Even after immigrants enter the U.S. they continue to negotiate the border through local policy practices. I argue that these internal and local border crossings constitute much more than local efforts to regulate immigrants. Rather, these local practices amount to a long standing effort to regulate, control and exclude those perceived as different based on race, class and citizenship. Such practices become obscured as the focus of land-use legislation no longer targets specific populations based on race or ethnicity but rather target specific practices and uses of space, in effect singling out low-income, communities of color and immigrant populations.
This chapter examines three cases of land-use controversy in Orange County, California: Anaheim, Laguna Beach, and La Habra. For each of the three cases, the following data sources were gathered and analyzed: published media sources about controversial land-use decisions; structured, open-ended interviews with planners, city council members, community leaders, and/or others close to a specific land-use issue; visual examination and comparison of controversial land uses and physical spaces; and public records, particularly staff reports, ordinances, and minutes of city council and planning commission meetings. Twenty-nine people were interviewed, including fourteen city staff in planning, code enforcement or community development, as well as prominent community leaders from local non-profits, service agencies and human relations commissions. All interviews occurred between March 2003 and March 2004.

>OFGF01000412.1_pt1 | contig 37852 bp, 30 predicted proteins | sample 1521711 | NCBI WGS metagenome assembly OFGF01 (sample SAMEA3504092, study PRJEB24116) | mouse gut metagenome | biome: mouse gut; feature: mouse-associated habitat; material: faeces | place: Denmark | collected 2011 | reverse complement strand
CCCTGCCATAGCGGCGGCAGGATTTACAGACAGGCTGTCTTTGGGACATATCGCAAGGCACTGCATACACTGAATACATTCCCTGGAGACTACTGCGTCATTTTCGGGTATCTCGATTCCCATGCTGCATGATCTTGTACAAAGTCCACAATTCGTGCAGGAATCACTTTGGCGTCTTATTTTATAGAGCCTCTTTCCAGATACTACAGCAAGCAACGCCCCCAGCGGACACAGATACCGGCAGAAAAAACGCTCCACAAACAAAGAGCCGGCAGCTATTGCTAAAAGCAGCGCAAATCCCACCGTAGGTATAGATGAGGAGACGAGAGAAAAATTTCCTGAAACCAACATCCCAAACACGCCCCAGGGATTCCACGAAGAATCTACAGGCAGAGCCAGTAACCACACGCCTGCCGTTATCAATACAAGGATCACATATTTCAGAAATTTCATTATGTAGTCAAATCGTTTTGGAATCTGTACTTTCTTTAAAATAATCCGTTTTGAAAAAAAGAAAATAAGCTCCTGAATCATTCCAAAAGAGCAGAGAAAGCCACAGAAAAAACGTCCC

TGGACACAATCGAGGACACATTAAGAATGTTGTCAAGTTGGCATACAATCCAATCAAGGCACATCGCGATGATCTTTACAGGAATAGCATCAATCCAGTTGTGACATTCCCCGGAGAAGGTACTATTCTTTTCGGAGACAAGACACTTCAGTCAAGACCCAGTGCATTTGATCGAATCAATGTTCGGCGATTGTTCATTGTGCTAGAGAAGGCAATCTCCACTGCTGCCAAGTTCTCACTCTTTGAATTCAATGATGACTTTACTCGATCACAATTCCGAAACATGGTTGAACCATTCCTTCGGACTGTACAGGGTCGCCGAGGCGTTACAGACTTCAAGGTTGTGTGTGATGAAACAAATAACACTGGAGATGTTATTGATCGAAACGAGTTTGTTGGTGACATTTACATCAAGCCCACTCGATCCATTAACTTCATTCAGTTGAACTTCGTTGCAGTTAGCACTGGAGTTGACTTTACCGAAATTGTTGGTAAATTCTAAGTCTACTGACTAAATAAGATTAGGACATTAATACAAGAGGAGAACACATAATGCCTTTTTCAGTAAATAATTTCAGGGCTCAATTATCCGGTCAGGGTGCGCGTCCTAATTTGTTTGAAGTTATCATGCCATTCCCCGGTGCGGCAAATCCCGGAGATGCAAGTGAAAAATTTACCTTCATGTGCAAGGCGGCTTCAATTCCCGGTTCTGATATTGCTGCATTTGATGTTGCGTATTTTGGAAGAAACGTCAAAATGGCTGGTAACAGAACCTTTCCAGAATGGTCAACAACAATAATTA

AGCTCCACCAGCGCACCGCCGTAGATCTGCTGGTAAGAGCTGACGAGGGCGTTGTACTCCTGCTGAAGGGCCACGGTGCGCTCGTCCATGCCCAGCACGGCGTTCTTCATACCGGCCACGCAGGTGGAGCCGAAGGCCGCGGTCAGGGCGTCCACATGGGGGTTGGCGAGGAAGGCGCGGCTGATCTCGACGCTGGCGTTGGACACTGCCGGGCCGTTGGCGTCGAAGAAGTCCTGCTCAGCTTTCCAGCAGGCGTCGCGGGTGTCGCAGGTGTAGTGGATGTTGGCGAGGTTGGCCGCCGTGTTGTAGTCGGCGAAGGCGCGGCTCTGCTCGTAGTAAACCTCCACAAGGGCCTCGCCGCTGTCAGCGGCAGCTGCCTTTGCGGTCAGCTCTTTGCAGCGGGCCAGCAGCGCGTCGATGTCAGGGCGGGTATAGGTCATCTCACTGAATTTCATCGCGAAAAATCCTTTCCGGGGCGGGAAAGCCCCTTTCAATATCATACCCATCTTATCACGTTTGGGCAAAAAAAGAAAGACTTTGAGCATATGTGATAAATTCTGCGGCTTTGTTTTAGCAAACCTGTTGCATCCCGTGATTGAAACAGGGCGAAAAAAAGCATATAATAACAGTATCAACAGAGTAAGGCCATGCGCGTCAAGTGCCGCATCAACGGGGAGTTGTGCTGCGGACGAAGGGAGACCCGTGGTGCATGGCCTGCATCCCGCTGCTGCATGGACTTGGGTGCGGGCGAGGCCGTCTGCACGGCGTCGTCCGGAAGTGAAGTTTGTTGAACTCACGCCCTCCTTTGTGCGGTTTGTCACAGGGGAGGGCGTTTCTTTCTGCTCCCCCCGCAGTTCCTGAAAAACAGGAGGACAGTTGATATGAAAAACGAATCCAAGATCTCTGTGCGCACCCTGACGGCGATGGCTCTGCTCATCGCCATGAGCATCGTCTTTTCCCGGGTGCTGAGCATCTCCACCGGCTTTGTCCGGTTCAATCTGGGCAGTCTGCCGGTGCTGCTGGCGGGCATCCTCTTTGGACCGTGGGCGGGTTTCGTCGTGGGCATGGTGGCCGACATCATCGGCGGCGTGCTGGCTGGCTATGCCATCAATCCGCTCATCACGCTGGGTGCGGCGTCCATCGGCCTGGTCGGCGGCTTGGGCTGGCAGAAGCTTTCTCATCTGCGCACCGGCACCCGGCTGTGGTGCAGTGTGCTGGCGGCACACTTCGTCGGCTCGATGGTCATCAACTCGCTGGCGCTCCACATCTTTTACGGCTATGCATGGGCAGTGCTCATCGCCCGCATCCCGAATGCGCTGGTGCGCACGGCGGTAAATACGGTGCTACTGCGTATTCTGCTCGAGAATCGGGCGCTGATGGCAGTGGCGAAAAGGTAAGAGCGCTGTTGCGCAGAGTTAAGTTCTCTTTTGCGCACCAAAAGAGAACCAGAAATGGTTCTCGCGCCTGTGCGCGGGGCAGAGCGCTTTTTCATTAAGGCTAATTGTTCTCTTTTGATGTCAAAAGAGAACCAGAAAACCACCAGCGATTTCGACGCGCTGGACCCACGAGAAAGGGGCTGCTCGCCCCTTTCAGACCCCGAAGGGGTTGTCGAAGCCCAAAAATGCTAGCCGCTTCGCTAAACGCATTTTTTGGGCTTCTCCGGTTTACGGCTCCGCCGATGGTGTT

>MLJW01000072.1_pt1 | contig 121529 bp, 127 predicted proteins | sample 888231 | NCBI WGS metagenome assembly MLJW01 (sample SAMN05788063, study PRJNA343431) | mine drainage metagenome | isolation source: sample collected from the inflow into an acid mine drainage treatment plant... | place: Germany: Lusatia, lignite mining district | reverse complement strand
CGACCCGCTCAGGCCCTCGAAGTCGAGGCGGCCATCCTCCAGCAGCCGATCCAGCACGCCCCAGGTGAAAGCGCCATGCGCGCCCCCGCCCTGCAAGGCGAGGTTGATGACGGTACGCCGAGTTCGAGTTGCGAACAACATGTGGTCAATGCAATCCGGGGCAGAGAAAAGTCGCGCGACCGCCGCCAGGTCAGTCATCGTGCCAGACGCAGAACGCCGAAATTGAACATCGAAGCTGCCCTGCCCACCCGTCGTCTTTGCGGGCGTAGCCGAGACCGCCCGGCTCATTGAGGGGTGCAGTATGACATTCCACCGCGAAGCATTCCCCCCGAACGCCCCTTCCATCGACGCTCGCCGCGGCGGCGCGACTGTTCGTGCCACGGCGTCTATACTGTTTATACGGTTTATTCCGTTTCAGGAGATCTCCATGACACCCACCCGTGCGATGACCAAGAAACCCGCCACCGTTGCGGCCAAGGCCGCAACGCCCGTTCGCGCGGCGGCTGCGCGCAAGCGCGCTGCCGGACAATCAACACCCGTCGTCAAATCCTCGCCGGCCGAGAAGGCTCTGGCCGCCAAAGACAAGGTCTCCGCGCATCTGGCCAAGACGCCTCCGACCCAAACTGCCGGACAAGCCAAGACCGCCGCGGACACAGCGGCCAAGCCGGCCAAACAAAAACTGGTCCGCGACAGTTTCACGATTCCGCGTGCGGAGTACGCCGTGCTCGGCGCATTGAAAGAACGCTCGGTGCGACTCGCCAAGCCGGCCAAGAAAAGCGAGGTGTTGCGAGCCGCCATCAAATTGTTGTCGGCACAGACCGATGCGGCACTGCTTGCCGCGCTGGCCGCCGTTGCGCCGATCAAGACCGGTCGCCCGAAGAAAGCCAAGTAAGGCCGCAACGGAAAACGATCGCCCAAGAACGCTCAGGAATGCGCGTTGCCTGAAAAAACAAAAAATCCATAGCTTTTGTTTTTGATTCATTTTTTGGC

This chapter shows how people involved draw on deeply embedded fears, concerns, and resentments about different social and cultural groups. Tensions arise as regulations perceived by their supporters as mitigating nuisances and maintaining property values meet claims of anti-immigrant sentiment, unfair treatment and discriminatory behavior. While urban planners may not be directly involved in anti-immigrant urban policy choices, anti-immigrant sentiments find their way into land-use decision making. Local land-use policy decisions intensify when residents conflate concerns about property values, safety, aesthetics and quality of life with fears and uncertainty about the community’s changing ethnic and racial makeup.
- local policy,
- Orange County,
Available at: http://works.bepress.com/stacy_harwood/12/